Senate candidates Miller, McAdams debate

September 16, 2010 

JUNEAU -- Democratic Scott McAdams praised U.S. Sen. Lisa Murkowski during a debate Thursday in which he painted the Republican who upset her as "groomed" by Sarah Palin and a threat to the future development of Alaska.

The debate in Juneau between McAdams and Republican Joe Miller came the day before Murkowski was scheduled to announce whether she will re-enter the race as a write-in candidate.

McAdams, the mayor of Sitka, a fishing and tourist community in Southeast Alaska, said that if Murkowski got back in, he would be fine with her winning, if he himself did not win. He said Murkowski realized the importance of federal funding for Alaska and that he had a lot of respect for her.

The tone was set early, with McAdams taking aim at Miller, and Miller sticking close to his talking points.

McAdams has cast himself as a centrist against Miller, a self-described constitutional conservative.

Miller has said the federal government is on the brink of bankruptcy, the era of big spending and earmarks is over and that Alaska must be weaned from its dependency on the government. He advocates that the state be given the ability to develop its resource base -- and, therefore, to take greater control of its own future.

McAdams said the state deserves its fair share and that saying no to earmarks is a threat to Alaska.

Miller said he would never say no to federal funding for Alaska, a still-young state that has been heavily reliant on federal aid for building up its infrastructure and other needs. While he said he had a great deal of respect for the late former U.S. Sen. Ted Stevens, who brought home billions in money and projects during his decades in the Senate, Miller also declared the era of earmarks "dead" and said a new approach is needed now, with the federal government deep in debt and belt-tightening necessary. He said Alaskans must be prepared for that new day.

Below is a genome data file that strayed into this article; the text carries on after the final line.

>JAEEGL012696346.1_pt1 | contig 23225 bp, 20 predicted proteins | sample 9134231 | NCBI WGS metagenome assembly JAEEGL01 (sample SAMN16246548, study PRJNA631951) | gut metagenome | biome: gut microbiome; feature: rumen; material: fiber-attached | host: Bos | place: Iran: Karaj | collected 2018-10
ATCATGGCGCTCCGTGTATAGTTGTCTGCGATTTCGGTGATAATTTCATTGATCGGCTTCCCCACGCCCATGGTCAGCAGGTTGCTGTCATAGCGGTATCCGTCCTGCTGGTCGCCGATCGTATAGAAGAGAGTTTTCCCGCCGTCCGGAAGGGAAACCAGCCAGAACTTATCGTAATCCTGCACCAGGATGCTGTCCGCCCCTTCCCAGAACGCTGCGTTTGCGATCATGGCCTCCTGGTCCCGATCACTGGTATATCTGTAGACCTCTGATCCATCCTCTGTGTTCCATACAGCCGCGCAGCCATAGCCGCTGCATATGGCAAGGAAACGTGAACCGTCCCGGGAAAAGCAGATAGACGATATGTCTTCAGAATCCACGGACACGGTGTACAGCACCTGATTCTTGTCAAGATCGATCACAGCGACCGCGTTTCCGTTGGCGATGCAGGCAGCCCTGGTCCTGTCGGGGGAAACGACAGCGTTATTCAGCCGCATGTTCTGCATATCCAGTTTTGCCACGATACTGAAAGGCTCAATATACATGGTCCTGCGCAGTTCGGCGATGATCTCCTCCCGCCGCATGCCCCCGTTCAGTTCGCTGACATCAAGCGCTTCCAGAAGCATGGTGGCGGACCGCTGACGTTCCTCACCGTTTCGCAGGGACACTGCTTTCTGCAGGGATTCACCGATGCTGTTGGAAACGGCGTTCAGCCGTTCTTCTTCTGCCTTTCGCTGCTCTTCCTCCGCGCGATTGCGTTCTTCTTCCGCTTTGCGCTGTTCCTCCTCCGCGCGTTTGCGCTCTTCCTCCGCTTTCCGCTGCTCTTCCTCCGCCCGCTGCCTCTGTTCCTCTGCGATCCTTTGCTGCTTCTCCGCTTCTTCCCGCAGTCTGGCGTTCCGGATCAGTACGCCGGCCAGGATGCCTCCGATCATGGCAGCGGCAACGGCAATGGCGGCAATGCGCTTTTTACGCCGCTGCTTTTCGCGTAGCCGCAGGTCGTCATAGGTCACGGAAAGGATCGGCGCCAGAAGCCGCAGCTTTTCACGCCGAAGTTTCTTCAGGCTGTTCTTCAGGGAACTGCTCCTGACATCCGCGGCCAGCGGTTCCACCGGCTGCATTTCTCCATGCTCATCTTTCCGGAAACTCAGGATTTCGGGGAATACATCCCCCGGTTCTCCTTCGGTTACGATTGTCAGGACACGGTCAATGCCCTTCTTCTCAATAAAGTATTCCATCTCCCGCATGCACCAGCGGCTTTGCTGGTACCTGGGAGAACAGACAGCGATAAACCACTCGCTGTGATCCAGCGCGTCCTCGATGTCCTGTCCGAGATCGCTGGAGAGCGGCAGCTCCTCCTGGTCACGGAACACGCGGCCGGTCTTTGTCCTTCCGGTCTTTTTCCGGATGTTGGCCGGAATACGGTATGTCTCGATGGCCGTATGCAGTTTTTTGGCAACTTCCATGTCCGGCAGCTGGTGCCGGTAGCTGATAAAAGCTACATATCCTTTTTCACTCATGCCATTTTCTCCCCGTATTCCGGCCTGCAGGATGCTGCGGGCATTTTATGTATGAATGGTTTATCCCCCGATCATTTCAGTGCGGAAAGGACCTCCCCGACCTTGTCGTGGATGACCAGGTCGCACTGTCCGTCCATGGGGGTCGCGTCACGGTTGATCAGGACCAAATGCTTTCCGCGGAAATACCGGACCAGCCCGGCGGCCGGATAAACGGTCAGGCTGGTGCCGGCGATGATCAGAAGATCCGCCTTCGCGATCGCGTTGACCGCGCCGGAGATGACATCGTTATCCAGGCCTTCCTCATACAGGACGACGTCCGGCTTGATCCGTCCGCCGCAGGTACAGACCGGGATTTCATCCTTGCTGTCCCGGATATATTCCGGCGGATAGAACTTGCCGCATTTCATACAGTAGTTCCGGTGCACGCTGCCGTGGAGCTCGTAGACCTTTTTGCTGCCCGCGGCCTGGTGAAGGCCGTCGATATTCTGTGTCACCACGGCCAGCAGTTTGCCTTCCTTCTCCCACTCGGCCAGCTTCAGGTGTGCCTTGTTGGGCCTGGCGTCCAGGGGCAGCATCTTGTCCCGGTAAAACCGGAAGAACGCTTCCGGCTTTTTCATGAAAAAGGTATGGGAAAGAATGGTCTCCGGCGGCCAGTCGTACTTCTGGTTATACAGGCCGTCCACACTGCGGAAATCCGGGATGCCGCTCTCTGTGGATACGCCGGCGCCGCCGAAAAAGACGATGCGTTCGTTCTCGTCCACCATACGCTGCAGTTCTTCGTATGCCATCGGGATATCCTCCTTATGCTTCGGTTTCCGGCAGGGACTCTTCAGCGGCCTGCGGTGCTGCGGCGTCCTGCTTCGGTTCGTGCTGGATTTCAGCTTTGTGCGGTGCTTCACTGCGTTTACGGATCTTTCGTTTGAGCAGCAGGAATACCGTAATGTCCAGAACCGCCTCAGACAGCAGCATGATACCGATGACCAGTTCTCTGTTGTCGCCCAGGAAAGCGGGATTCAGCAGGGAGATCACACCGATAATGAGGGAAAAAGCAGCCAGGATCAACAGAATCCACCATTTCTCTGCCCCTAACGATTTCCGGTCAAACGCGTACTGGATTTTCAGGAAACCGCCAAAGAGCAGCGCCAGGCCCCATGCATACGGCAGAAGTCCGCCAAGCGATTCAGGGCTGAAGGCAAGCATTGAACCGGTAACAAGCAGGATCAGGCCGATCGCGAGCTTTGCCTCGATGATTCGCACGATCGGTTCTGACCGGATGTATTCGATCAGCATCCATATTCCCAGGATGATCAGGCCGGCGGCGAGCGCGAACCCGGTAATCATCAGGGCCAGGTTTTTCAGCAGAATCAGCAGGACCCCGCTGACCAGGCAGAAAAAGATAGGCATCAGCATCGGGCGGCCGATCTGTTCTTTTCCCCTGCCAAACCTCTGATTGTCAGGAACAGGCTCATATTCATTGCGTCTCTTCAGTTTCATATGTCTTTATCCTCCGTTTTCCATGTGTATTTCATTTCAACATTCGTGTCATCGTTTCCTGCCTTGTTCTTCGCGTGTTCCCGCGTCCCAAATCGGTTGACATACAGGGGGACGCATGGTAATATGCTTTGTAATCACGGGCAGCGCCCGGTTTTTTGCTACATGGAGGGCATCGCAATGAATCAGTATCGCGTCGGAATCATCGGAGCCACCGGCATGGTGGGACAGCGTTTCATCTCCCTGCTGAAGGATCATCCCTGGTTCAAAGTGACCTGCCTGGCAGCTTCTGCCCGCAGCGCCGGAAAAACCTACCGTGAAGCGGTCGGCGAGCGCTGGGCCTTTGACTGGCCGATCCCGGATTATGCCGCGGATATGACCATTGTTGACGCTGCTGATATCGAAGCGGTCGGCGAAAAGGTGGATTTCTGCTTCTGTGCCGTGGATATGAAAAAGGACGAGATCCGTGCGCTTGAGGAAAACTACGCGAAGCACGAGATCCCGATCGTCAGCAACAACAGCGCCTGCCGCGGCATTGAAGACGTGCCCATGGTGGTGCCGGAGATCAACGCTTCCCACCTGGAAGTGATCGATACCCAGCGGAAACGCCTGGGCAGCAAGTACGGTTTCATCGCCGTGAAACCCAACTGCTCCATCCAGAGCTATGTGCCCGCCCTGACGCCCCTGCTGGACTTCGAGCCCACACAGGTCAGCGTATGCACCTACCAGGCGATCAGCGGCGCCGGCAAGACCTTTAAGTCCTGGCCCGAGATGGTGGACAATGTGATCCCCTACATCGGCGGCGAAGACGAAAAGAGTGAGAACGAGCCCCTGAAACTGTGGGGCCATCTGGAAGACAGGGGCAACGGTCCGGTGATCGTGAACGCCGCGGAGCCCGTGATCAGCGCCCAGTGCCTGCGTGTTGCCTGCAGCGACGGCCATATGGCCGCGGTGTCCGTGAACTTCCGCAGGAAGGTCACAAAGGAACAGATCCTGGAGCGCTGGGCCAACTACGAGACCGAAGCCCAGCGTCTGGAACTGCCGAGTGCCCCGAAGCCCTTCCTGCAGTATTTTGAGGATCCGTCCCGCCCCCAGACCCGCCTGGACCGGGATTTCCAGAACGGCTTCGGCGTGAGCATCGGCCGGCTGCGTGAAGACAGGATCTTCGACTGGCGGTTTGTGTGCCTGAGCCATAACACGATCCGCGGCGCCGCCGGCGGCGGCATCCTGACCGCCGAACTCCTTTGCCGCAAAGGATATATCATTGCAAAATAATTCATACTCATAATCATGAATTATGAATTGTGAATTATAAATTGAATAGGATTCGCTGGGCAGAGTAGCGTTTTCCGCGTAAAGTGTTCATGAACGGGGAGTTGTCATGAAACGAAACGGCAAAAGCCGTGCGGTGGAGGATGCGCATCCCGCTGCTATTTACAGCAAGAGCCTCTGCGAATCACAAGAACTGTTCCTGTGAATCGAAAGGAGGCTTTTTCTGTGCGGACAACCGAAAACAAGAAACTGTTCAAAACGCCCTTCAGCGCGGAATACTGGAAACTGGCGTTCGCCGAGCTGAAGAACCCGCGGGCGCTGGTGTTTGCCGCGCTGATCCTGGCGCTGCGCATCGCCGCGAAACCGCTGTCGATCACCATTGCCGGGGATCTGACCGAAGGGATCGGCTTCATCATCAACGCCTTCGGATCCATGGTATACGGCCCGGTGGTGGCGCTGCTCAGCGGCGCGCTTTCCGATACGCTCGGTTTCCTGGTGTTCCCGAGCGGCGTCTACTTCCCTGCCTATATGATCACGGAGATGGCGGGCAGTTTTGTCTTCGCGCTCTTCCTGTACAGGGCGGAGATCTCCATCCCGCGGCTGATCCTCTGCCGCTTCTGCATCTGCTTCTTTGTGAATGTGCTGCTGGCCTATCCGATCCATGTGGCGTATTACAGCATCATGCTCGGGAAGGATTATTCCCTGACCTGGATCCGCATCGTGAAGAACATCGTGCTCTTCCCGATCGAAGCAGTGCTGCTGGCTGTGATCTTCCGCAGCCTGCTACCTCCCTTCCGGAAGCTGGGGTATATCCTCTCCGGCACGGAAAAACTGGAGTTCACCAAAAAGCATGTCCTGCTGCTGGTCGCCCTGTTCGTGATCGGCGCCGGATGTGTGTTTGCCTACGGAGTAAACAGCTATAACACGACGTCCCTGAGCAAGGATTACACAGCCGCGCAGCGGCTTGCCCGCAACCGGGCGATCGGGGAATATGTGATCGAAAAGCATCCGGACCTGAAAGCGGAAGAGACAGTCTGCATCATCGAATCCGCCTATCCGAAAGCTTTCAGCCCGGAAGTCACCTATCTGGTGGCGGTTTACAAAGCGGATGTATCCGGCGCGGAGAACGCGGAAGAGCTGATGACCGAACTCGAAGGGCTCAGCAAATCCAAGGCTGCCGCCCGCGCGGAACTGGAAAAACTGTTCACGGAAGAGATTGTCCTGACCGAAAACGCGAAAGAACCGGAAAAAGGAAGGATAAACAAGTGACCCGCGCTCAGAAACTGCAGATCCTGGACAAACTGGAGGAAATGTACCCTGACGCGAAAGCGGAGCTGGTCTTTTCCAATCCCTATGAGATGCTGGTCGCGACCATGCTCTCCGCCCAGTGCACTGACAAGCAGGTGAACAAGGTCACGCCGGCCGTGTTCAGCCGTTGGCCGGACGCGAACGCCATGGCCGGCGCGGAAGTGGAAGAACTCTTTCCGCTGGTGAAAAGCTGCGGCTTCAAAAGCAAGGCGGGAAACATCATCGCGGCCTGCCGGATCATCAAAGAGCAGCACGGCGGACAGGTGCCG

Miller said the responsibility for a senator rests not with securing earmarks -- something members of the delegation, including U.S. Rep. Don Young, have unabashedly done for years -- but with ensuring the state gets its fair share at the appropriations table. He also sees the need for easing federal regulations that he believes have limited Alaska's ability to develop its energy and resource base.

McAdams agreed with Miller on the need to responsibly develop Alaska's resources, but Miller said continued Democratic control in Congress, and in the White House, does not bode well for that happening anytime soon. He said Democrats see development as a "dirty word," and hopes the changing political tides, including the tea party movement and the voting out of incumbents, help to change the atmosphere in Washington.

Miller racked up a long list of conservative endorsements during the primary, including Sarah and Todd Palin, whom he considers friends.

McAdams called Miller "hand-selected and groomed" by Sarah Palin, the former Alaska governor, and a divisive political figure in her home state. Miller disputed that and said he entered the race to fight for the country's future.

"I'm my own guy," he said.

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